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Q&A: Heimat Creative Director Sabina Hesse

LBB Editorial , 2 years, 10 months ago

The Heimat CD on being ramped up for change in the German market

Q&A: Heimat Creative Director Sabina Hesse

Sabina Hesse’s pathway to Heimat was carved out by passion. Now a creative director at the agency (whose name translates to ‘home’ in English), Hesse’s career has spanned fine art, copywriting and art directing. In this chat with LBB’s Addison Capper, Hesse reveals what sets Heimat apart from other German agencies, why ‘new shit’ is making people revert to ‘old shit’, and why doing nothing is her key to keeping creativity fresh.  



LBB> How did you first get into the industry? 

SH> Ever since I was five years old I loved drawing, inventing stories and entertaining people with that. Today I pretty much do exactly the same.


LBB> Where did you start out and how did you wind up as a CD at Heimat? 

SH> I studied fine arts for one year in Bucharest and thought, ‘I love this - but I also need to make money.’ So I studied communications design, and then applied to be an art director at Ogilvy Frankfurt.

I then found myself thinking, ‘I love this, but writing is also very interesting’. So, I found myself as a copywriter in the HORNBACH team at Heimat. And three years later my art partner Teresa [Jung] and I got our own team here at Heimat. And I still find myself thinking, ‘I love this’.


LBB> When we speak to people in the German market, Heimat gets singled out for a lot of praise. What is it about Heimat and its culture that sets it apart from other agencies in Germany?

SH> We believe in solving our clients’ problems more than getting awards. For that we usually get awards. Moreover I notice that we are surpassingly handsome.

If we were to search for kind of a recipe for success, it would be wild and controlled at the same time. A combination of radical and outstanding execution based on a completely understandable and truthful core.


LBB> What are the traits that Heimat looks for when bringing in new talent?

SH> Of course, talent is important. But truly decisive is the deep will to really move something. When you see that someone is really driven and eager to create, then that’s always a good sign.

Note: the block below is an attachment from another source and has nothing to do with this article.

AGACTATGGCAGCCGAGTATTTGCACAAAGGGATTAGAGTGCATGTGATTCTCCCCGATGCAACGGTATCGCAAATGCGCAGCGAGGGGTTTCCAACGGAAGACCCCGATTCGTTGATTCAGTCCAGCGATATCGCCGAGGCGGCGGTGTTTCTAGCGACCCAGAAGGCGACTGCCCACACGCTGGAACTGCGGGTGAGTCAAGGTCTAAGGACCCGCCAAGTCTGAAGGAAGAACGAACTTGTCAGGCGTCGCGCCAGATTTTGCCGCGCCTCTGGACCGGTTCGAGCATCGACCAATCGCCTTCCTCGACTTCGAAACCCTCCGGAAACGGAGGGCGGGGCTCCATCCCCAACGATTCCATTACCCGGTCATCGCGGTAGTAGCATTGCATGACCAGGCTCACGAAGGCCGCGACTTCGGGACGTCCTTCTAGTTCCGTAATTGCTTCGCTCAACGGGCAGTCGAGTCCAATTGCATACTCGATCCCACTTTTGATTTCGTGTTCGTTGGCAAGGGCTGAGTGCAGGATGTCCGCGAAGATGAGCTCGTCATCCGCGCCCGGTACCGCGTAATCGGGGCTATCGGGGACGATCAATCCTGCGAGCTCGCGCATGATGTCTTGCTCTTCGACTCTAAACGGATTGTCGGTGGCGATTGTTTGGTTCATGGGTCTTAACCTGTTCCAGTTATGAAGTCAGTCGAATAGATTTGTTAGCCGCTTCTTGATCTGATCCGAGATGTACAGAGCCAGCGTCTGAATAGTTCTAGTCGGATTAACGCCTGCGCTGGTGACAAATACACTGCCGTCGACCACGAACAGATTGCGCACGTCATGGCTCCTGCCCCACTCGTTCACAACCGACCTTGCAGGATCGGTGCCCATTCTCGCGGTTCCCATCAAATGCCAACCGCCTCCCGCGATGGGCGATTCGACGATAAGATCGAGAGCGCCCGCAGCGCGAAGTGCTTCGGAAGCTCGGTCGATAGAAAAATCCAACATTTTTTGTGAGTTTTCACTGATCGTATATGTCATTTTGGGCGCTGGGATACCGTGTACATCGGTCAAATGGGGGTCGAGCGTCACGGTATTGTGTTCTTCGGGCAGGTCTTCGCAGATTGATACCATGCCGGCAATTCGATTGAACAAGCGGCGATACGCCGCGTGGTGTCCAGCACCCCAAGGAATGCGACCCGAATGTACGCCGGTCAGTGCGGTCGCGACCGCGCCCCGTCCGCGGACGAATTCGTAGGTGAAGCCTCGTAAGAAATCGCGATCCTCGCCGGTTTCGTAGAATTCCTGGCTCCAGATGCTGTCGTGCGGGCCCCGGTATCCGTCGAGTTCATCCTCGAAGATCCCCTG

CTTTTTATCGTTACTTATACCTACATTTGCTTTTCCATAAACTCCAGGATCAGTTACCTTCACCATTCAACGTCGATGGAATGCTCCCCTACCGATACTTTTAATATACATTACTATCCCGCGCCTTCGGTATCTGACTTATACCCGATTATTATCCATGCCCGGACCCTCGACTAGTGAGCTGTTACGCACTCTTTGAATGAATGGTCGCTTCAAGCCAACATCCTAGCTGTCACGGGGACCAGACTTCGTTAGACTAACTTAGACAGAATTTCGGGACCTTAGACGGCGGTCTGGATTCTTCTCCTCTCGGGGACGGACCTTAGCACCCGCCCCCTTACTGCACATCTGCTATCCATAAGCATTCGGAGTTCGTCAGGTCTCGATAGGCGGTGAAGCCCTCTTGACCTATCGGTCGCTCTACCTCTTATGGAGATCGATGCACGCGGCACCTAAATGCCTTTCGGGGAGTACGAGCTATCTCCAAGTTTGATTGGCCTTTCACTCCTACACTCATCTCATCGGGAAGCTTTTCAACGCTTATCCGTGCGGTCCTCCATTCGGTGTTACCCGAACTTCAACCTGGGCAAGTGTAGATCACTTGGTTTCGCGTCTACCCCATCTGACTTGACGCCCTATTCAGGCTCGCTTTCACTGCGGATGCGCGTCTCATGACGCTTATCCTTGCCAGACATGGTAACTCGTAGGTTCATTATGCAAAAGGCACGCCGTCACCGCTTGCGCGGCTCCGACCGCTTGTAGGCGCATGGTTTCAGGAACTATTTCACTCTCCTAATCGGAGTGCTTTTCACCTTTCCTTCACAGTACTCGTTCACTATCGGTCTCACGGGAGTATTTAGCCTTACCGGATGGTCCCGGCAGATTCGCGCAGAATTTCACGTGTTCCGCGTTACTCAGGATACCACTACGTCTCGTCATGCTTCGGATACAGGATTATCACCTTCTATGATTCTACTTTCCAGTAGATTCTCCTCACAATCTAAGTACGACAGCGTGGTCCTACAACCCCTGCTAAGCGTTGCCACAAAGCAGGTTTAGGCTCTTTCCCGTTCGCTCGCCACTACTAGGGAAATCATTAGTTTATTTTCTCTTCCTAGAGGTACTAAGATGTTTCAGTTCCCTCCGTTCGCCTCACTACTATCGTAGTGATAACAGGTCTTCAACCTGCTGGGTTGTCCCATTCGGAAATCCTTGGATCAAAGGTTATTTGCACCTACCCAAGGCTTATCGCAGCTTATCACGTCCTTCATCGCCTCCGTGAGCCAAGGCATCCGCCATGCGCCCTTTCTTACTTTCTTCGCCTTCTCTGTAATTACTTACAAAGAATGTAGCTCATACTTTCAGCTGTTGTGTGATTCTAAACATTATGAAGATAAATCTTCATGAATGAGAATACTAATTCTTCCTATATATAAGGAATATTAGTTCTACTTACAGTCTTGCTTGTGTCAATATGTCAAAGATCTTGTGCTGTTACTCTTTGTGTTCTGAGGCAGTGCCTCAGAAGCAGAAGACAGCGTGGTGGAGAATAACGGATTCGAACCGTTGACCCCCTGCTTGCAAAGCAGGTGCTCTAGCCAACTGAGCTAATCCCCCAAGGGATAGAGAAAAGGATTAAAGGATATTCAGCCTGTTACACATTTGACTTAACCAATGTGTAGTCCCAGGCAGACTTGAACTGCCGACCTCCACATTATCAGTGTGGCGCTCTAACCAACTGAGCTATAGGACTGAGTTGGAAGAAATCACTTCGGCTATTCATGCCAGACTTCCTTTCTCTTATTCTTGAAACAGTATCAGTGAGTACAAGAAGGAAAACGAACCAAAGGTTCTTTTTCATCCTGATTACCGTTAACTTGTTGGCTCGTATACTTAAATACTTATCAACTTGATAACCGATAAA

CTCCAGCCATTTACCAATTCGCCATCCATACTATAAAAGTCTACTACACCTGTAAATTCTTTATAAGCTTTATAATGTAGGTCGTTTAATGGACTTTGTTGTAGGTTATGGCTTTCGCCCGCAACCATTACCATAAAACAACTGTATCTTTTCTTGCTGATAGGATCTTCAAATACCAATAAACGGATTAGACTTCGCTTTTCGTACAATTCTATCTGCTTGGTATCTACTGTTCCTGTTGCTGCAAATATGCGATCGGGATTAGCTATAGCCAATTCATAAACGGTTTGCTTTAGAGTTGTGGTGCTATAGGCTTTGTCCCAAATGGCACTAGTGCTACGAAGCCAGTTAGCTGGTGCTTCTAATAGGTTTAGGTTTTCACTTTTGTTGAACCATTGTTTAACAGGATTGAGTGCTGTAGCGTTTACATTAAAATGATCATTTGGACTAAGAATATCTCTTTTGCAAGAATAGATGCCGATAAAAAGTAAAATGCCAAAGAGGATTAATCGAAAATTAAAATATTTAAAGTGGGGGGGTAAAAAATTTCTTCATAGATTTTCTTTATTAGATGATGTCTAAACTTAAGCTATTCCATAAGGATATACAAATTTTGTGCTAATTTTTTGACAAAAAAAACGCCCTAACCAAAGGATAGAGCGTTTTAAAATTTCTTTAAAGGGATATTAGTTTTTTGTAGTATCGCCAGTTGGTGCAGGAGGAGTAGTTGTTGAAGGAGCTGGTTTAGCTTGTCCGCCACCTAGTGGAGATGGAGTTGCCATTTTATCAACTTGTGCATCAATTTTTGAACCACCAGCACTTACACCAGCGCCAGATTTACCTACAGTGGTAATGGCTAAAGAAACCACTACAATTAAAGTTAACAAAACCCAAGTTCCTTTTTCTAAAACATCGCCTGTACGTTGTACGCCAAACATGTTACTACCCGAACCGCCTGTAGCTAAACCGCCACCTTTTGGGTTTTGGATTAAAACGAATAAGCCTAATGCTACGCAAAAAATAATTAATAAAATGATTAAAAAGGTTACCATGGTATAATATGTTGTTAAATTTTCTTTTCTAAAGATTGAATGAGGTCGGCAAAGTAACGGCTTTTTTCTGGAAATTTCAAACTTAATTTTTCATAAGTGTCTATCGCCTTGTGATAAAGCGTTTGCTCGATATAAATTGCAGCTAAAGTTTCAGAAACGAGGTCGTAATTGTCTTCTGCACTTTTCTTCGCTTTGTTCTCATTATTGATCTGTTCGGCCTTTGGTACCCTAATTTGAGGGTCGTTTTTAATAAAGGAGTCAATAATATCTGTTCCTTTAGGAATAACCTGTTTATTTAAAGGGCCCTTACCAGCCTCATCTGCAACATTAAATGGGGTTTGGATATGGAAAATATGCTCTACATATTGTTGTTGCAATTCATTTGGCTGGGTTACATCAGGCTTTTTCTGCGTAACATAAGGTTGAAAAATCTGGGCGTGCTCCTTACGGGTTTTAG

LBB> Which recent projects that you’ve been involved in have particularly resonated with you and why?

SH> I once had a boyfriend with a really long frog tongue, like in the OTTO commercial.


LBB> Outside of the ad industry, who are your creative heroes and why? 

SH> Everyone who creates things with dedication. A baker who talks to me for a whole hour about the secret of the perfect dough can win my heart. 


LBB> And how do you keep your creative juices flowing in your free time?

SH> Funnily enough sometimes it’s good to do nothing at all. To let your brain rest. In those moments your mind keeps on working in the subconscious and comes out with very interesting stuff.


LBB> In your eyes, what are the challenges facing German adland at the moment?

SH> German advertising needs to be much more respectful to their target group. When I switch on the TV I sometimes get the impression that they think I have the general knowledge of a plum. A deaf plum. They think people sit there in front of the TV, just waiting for the brands to yell their product information at them.

When you enter the house of a person you don’t know without even knocking, I suggest telling him or her a charming story which fascinates them. We need to start inviting and entertaining the audience instead of boring them with dull buying orders. No one likes to be dictated.


LBB> And what are the most exciting developments and trends happening right now?

SH> We’re going backwards, in essence. Due to technology everyone is overwhelmed with content, messages, innovations. Just think of YouTube or your Facebook feed.

There is so much latest shit that people automatically relate to the old shit: emotions. That’s the most important and valuable asset in the digital age. 

Meaningful messages packed with emotional stories - that’s what people care about and will share and send to their friends. Our latest HORNBACH spot, ‘Gothic girl’, which was done by my colleagues on the HORNBACH team, went viral like crazy. When people care about the story, they also care about your product.


LBB> What does 2015 hold for the German advertising industry? 

SH> We need less fear and more fun. There are so many great possibilities to pack your message with in a creatively sparkling way. Just look at great ads like Direct TV or hotels.com with their Captain Obvious ads or the Aldi UK Gin Grandma.